The Breakfast Smoothie. A nutrient packed start to the day?

When it comes to a quick and easy breakfast options it is easy to see why the breakfast smoothie has achieved such a huge following. It appears to be the easiest way to 1. Have Breakfast and 2. Consume a large amount of fruit and veg in one serving. Often viewed as a convenient way to get ahead on our healthy eating goals before the clock's even struck 10am. But are its benefits too good to be true?

Applied Nutrition have put together the Pros and Cons of the Breakfast Smoothie and how we can make them healthy.



1. They appeal to the veg-phobic

As good as the green stuff is, it isn’t the most appetising. Kale over a croissant? Nope, didn’t think so. However, a blender can often serve as the perfect tool for helping up your daily intake. If you don’t like eating vegetables, then a smoothie can be a good alternative way of getting the nutrients that vegetables offer.

2. They provide a serving of unprocessed real food.

We should always be opting for ‘real food’ over processed. Smoothies can tick this box, so long as fruit and vegetables are included.

3. They can help kick-start a healthier day

Provided they are filled with good quality, healthy ingredients, a breakfast smoothie may help people  see that they have had a healthy start to the day, which might make them make healthier choices for the rest of the day. Essentially though, it’s what’s inside that counts.

4. They can up your fibre

Fruit ‘n Fibre, Weetabix, All Bran - childhood adverts showcasing cereals as the best way to start your day may go some way to explaining why many believe smoothies can’t rival a bowl of Kellogg’s finest in the fibre-stakes.

However, the abilities of today’s kitchen appliances now mean you needn't miss out. The new smoothie gadgets are better at handling the whole fruit or vegetable, so the argument against fibre being lost is lessened. Although a massive increase in your usual fibre intake can sometimes lead to an increase in bowel conditions such as IBS, Crohn's, Coeliac's, bloating etc. 



1. They can be laced with sugar

While smoothies may seem innocent in their nature, care should be taken to ensure that they don’t conceal hidden sugar. Smoothies are often little more than sugar with the only healthy ingredient being green vegetables, which aren't a very popular ingredient for the majority of people. If you do wish to add fruit add some dark berries or an apple.

Fruit is essentially sugar with some nutrients. Any smoothie with fruit or starchy veg, let alone fruit juice, is a sugary drink without the fizz.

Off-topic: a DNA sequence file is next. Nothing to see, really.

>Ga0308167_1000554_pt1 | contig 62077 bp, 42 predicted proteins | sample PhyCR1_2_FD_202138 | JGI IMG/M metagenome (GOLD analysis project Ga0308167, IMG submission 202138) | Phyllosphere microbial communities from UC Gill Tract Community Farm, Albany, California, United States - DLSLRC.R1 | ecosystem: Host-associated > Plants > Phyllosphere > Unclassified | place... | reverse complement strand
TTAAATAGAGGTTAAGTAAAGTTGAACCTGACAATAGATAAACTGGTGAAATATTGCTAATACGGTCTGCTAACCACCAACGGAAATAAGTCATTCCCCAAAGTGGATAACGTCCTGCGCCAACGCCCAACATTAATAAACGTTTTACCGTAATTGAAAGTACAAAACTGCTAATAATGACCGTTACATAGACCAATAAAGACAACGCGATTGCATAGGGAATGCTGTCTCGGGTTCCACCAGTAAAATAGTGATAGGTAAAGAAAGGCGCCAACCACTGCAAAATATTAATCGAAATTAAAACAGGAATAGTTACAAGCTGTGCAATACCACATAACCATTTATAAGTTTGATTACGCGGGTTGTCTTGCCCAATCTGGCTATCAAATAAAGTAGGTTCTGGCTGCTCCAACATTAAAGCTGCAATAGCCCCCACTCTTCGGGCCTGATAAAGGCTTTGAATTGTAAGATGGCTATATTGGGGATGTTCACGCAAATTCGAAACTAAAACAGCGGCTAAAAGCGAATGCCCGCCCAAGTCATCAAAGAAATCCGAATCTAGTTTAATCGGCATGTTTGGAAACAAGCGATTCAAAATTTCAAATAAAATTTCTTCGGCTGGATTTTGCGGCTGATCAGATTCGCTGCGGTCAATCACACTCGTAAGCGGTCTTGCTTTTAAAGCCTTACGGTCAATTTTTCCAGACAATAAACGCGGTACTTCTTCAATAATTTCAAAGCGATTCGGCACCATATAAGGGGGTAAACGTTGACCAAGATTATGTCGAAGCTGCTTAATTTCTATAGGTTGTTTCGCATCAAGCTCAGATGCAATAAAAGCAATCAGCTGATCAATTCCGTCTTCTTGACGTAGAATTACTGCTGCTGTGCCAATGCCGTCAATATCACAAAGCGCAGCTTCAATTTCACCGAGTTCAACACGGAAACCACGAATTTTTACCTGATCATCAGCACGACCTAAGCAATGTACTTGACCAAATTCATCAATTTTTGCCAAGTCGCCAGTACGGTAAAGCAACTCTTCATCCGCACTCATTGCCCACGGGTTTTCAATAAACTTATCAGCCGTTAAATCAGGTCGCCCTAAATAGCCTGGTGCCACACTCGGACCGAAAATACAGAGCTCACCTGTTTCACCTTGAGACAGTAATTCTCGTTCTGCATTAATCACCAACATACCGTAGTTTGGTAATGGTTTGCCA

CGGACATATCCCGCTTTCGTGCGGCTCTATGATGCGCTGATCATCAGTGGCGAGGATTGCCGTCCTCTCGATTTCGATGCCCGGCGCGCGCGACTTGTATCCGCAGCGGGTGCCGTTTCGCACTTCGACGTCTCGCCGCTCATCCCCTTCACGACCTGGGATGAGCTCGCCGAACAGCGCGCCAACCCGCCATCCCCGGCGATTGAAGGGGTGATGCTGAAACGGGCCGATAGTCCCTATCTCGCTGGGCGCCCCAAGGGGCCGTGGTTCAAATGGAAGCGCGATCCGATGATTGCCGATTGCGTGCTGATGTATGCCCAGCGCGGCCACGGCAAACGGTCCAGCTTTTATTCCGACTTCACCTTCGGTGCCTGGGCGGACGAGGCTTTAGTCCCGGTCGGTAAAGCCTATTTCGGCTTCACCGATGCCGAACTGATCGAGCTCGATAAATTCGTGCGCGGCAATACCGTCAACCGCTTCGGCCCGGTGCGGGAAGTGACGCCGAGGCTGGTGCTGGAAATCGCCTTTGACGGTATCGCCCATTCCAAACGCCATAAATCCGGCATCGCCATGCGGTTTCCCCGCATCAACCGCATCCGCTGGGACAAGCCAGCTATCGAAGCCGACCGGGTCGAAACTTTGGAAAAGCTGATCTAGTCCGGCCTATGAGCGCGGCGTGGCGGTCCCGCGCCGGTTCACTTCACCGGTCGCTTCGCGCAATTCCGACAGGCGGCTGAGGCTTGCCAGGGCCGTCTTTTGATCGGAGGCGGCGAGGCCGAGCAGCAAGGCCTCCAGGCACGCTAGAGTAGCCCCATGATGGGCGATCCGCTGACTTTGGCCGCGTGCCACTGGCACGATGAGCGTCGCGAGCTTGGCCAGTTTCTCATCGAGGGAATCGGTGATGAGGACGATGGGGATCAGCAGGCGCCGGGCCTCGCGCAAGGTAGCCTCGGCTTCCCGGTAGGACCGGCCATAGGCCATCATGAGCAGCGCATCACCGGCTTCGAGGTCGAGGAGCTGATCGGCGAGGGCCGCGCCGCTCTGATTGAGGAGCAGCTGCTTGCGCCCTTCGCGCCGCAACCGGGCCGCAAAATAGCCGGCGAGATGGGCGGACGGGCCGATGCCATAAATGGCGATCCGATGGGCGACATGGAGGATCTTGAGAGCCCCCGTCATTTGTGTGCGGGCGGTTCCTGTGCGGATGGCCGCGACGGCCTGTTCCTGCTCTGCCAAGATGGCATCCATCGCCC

2. It is better to eat the whole food

Life’s busy, so it’s no wonder a quick smoothie is popular for the commute. However, while it may seem that finding faster and easier ways to inject our diets with more fruit and veg is a good thing, Applied Nutrition points out that this too should have its limits.

Eating real food strictly means eating food in the form in which it naturally comes. With fruit and vegetables, this means eating the whole fruit or vegetable. Whatever you put into the blender – think how long it would take you to eat it raw, or cooked. In this world of obesity and diet-related illness, making things quicker and easier to eat is not a good thing.

3. They are not a complete meal. 

You may miss out on vital nutrients that other food sources are better equipped to provide. The body needs essential fats, complete protein, vitamins and minerals to thrive and survive. Even if someone has a pure green veg smoothie to start the day, this doesn’t deliver much of the body’s requirements. If this is consumed daily instead of something more nutritious, health can suffer in the long-term.

4. They may not keep hunger pangs at bay

Will a smoothie keep you full until lunchtime? The likelihood looks slim. Smoothies are not satiating. Given that fruit or starchy veg smoothies are not a good idea, the green veg options are better to avoid sugar, but are unlikely to get someone through to lunchtime.

The easily deliverable carb content may also spike blood glucose levels – not a good idea at breakfast time – as you’ll probably want something else to get blood glucose levels back to normal within a short period of time.


What are the best ingredients then?

Is there ever a place for a breakfast smoothie? While not ideal to have every day, it’s clear from the above that the emphasis lies more with quality instead of quantity. If smoothies work for you and you don’t find yourself craving muffins at 10am, that’s fine. Try adding a scoop of Diet Whey into your smoothie, the Konjac Glucomannan ingredient which expands in your stomach allows you to feel fuller whilst consuming a lot less food than you would normally consume. Plus adding a packed 18g of protein into your breakfast!

The things to avoid? Fruit juice is worst, certain fruits high in sugar should be avoided such as bananas and mango. Green is better than fruit and homemade smoothies are better than shop-bought. The best smoothie option in our view would be having one with a meal if you don’t like eating vegetables. If you have one for breakfast, then at least have some oats with it. Try our Critical Oats if you are looking for a quick balanced breakfast option. If you have a smoothie at lunchtime, have a piece of protein with it such as grilled chicken or salmon.


What are the better breakfast alternatives?

A meal of solids that provides all of your vital nutrients beats serving them blitzed in a cup. Choose something that delivers essential fats, complete protein and far more vitamins and minerals.

Best breakfast options would be: oats, eggs or natural/greek yoghurt. Sounds like an appetising way to start the day to us...

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